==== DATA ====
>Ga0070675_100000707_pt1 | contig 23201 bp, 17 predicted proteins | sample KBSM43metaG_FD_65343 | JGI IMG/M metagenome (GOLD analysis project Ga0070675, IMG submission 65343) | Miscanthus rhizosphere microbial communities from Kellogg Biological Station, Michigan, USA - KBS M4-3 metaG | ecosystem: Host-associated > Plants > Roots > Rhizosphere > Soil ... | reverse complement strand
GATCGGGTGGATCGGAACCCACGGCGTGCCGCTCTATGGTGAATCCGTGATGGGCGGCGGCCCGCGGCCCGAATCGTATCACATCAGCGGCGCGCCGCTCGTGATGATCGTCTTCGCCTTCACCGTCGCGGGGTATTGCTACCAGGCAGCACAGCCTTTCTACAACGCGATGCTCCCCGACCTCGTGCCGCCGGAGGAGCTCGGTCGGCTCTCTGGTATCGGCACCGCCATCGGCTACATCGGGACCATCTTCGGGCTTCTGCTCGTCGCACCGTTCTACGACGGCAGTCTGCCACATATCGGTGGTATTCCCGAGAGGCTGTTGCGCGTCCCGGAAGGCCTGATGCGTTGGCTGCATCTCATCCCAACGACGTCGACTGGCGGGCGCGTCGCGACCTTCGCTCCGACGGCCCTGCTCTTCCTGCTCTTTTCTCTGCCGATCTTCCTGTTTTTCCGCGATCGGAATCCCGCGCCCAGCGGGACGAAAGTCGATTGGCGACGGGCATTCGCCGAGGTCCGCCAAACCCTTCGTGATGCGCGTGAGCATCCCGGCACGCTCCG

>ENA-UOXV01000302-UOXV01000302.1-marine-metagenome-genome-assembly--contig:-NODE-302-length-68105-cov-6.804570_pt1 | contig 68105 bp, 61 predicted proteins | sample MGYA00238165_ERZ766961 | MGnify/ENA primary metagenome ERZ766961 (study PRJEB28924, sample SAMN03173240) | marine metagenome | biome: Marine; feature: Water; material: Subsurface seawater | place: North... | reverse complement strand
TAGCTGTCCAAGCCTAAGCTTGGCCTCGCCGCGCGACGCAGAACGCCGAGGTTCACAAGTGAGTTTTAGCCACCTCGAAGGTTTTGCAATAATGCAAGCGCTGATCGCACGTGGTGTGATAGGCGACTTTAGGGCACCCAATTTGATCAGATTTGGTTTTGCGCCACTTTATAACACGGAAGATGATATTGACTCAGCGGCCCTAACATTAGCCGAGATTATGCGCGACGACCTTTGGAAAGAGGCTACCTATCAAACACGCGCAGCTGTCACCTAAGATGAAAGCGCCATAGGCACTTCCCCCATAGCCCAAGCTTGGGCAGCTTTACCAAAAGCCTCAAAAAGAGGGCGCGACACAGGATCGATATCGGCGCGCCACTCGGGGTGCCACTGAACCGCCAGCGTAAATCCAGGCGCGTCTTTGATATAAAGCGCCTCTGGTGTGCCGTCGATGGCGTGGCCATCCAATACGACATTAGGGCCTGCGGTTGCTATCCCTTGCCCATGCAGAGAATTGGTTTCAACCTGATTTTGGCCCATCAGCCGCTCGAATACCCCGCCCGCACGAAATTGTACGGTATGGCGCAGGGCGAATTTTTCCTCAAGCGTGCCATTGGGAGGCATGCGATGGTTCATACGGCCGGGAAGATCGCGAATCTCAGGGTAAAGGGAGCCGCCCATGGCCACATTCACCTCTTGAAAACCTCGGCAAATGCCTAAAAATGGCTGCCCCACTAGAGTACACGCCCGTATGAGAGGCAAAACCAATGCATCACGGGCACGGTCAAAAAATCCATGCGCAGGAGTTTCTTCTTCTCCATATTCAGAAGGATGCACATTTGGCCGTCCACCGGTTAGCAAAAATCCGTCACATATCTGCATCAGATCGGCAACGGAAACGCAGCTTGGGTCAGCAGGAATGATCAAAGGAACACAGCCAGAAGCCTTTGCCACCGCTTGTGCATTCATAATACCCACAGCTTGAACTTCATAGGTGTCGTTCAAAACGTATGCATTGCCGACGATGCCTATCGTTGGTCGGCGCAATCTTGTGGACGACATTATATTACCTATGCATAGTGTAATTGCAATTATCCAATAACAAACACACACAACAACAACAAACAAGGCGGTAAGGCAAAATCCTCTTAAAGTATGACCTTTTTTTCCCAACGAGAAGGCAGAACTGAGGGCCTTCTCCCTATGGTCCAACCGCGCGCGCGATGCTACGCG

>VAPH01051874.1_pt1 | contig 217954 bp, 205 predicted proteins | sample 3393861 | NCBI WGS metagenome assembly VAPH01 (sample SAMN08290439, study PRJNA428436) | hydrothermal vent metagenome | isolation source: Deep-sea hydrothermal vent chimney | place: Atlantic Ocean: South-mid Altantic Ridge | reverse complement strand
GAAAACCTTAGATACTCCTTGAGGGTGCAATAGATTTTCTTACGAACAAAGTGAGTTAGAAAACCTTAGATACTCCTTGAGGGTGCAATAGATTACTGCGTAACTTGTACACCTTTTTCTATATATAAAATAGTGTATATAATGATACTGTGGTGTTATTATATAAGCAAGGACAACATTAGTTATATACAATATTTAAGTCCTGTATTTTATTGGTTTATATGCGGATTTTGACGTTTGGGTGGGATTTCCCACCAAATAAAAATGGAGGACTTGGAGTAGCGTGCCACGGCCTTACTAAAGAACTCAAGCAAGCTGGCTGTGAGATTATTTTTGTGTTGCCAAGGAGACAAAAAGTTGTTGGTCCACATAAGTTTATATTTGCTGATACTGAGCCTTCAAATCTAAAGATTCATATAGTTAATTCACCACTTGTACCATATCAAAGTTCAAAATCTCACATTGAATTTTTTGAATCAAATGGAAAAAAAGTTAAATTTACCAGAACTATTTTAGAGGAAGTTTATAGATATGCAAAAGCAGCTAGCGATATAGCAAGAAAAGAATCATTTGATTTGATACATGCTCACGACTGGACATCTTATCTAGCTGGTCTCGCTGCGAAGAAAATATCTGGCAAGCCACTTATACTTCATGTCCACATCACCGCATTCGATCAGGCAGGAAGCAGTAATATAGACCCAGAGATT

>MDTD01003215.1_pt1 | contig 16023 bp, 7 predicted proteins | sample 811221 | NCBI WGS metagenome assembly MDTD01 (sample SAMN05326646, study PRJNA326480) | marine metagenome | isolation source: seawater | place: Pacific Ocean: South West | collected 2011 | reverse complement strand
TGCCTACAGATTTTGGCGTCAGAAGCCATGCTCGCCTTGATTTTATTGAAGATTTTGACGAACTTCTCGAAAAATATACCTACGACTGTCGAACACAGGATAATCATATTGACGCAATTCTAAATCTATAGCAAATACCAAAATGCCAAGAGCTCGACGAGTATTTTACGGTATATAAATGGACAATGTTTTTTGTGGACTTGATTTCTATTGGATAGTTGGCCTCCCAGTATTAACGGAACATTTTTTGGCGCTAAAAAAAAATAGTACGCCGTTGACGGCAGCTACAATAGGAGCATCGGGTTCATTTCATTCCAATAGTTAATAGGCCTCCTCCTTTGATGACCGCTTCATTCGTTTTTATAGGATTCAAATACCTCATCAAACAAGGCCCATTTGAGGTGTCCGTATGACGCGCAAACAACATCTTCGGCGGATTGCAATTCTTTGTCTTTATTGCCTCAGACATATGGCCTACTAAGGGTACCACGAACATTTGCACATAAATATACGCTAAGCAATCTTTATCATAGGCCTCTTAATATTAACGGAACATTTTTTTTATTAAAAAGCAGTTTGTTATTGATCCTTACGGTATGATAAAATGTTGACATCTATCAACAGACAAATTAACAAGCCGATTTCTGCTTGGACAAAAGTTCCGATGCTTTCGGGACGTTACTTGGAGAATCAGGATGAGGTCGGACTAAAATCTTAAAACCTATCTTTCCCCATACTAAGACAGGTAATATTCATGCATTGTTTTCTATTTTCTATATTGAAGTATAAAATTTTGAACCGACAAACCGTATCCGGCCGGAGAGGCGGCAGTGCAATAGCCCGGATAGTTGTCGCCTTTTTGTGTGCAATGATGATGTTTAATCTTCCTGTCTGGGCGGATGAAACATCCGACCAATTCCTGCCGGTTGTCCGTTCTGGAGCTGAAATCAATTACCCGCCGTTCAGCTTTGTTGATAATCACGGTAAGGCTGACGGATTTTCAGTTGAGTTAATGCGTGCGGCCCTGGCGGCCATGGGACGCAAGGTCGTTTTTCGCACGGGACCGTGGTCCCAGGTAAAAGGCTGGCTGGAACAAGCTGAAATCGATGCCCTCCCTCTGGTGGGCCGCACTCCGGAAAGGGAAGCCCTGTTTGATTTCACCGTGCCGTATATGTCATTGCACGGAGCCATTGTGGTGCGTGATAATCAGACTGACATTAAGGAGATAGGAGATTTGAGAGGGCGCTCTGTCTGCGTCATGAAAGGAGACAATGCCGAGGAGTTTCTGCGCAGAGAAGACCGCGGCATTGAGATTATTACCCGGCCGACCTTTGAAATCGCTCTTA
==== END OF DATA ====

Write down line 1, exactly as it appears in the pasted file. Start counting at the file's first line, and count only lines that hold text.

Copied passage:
>Ga0070675_100000707_pt1 | contig 23201 bp, 17 predicted proteins | sample KBSM43metaG_FD_65343 | JGI IMG/M metagenome (GOLD analysis project Ga0070675, IMG submission 65343) | Miscanthus rhizosphere microbial communities from Kellogg Biological Station, Michigan, USA - KBS M4-3 metaG | ecosystem: Host-associated > Plants > Roots > Rhizosphere > Soil ... | reverse complement strand